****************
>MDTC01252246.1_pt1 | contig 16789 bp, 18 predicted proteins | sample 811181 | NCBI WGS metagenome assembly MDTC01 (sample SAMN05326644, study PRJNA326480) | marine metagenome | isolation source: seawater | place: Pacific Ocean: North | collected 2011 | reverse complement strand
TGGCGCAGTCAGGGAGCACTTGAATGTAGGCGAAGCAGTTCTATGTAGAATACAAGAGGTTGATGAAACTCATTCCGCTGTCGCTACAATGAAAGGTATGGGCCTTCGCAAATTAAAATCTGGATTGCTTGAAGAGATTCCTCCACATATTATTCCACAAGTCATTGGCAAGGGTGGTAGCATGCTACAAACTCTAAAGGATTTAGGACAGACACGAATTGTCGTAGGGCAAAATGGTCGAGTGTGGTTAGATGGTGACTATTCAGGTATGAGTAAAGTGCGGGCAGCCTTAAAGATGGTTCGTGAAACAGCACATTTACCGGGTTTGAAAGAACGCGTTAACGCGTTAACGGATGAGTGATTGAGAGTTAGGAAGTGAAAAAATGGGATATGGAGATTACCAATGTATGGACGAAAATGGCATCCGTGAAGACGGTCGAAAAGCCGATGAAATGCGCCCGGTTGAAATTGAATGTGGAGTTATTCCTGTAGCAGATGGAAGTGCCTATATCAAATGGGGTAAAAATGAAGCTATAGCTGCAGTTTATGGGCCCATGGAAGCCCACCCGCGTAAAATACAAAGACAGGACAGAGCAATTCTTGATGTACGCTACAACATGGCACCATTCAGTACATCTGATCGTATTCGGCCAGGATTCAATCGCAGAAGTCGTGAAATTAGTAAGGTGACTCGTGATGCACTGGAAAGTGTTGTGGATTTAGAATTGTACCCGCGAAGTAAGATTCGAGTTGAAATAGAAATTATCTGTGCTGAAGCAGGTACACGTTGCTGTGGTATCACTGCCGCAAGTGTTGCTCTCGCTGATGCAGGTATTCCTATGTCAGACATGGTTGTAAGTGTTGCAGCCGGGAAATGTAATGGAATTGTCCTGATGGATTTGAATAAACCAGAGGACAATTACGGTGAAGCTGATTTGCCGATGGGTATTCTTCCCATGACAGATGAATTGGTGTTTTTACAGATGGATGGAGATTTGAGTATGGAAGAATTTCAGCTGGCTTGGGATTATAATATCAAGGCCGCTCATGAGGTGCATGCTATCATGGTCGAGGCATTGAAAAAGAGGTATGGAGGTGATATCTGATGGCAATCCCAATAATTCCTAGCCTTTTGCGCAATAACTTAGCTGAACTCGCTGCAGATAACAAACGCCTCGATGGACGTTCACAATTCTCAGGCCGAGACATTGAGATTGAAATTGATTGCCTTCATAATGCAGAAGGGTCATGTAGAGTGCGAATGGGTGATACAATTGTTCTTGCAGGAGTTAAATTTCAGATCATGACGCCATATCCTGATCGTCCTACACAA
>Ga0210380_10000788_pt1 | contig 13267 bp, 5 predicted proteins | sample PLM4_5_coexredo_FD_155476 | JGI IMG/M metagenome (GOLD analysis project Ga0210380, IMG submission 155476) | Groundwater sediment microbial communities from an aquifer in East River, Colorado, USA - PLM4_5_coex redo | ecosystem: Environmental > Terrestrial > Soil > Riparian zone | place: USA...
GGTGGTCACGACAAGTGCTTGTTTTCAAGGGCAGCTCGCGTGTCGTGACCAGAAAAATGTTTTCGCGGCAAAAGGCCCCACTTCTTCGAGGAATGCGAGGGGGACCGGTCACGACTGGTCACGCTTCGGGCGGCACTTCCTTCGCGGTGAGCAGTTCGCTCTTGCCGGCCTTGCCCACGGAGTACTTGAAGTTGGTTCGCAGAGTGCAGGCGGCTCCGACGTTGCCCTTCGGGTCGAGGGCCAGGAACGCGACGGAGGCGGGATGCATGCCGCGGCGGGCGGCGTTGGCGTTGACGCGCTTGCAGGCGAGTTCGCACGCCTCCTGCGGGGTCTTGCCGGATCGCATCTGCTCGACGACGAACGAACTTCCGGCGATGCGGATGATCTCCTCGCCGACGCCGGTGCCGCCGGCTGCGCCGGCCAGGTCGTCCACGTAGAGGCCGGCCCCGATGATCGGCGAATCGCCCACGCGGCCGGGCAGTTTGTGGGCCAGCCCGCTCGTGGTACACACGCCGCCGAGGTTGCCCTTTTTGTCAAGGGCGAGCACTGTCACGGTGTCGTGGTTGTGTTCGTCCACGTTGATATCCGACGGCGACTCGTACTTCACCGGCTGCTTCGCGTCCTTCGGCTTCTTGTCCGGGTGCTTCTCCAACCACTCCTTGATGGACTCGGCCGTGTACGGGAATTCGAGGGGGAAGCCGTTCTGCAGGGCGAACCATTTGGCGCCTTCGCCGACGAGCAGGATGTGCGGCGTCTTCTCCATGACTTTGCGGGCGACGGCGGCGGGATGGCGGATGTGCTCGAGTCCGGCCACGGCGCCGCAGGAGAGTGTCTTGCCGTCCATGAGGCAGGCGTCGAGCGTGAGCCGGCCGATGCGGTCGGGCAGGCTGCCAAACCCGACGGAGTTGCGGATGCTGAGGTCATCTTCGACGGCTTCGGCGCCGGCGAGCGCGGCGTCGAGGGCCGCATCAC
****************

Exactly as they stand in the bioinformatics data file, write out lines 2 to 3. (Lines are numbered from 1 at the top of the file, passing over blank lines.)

TGGCGCAGTCAGGGAGCACTTGAATGTAGGCGAAGCAGTTCTATGTAGAATACAAGAGGTTGATGAAACTCATTCCGCTGTCGCTACAATGAAAGGTATGGGCCTTCGCAAATTAAAATCTGGATTGCTTGAAGAGATTCCTCCACATATTATTCCACAAGTCATTGGCAAGGGTGGTAGCATGCTACAAACTCTAAAGGATTTAGGACAGACACGAATTGTCGTAGGGCAAAATGGTCGAGTGTGGTTAGATGGTGACTATTCAGGTATGAGTAAAGTGCGGGCAGCCTTAAAGATGGTTCGTGAAACAGCACATTTACCGGGTTTGAAAGAACGCGTTAACGCGTTAACGGATGAGTGATTGAGAGTTAGGAAGTGAAAAAATGGGATATGGAGATTACCAATGTATGGACGAAAATGGCATCCGTGAAGACGGTCGAAAAGCCGATGAAATGCGCCCGGTTGAAATTGAATGTGGAGTTATTCCTGTAGCAGATGGAAGTGCCTATATCAAATGGGGTAAAAATGAAGCTATAGCTGCAGTTTATGGGCCCATGGAAGCCCACCCGCGTAAAATACAAAGACAGGACAGAGCAATTCTTGATGTACGCTACAACATGGCACCATTCAGTACATCTGATCGTATTCGGCCAGGATTCAATCGCAGAAGTCGTGAAATTAGTAAGGTGACTCGTGATGCACTGGAAAGTGTTGTGGATTTAGAATTGTACCCGCGAAGTAAGATTCGAGTTGAAATAGAAATTATCTGTGCTGAAGCAGGTACACGTTGCTGTGGTATCACTGCCGCAAGTGTTGCTCTCGCTGATGCAGGTATTCCTATGTCAGACATGGTTGTAAGTGTTGCAGCCGGGAAATGTAATGGAATTGTCCTGATGGATTTGAATAAACCAGAGGACAATTACGGTGAAGCTGATTTGCCGATGGGTATTCTTCCCATGACAGATGAATTGGTGTTTTTACAGATGGATGGAGATTTGAGTATGGAAGAATTTCAGCTGGCTTGGGATTATAATATCAAGGCCGCTCATGAGGTGCATGCTATCATGGTCGAGGCATTGAAAAAGAGGTATGGAGGTGATATCTGATGGCAATCCCAATAATTCCTAGCCTTTTGCGCAATAACTTAGCTGAACTCGCTGCAGATAACAAACGCCTCGATGGACGTTCACAATTCTCAGGCCGAGACATTGAGATTGAAATTGATTGCCTTCATAATGCAGAAGGGTCATGTAGAGTGCGAATGGGTGATACAATTGTTCTTGCAGGAGTTAAATTTCAGATCATGACGCCATATCCTGATCGTCCTACACAA
>Ga0210380_10000788_pt1 | contig 13267 bp, 5 predicted proteins | sample PLM4_5_coexredo_FD_155476 | JGI IMG/M metagenome (GOLD analysis project Ga0210380, IMG submission 155476) | Groundwater sediment microbial communities from an aquifer in East River, Colorado, USA - PLM4_5_coex redo | ecosystem: Environmental > Terrestrial > Soil > Riparian zone | place: USA...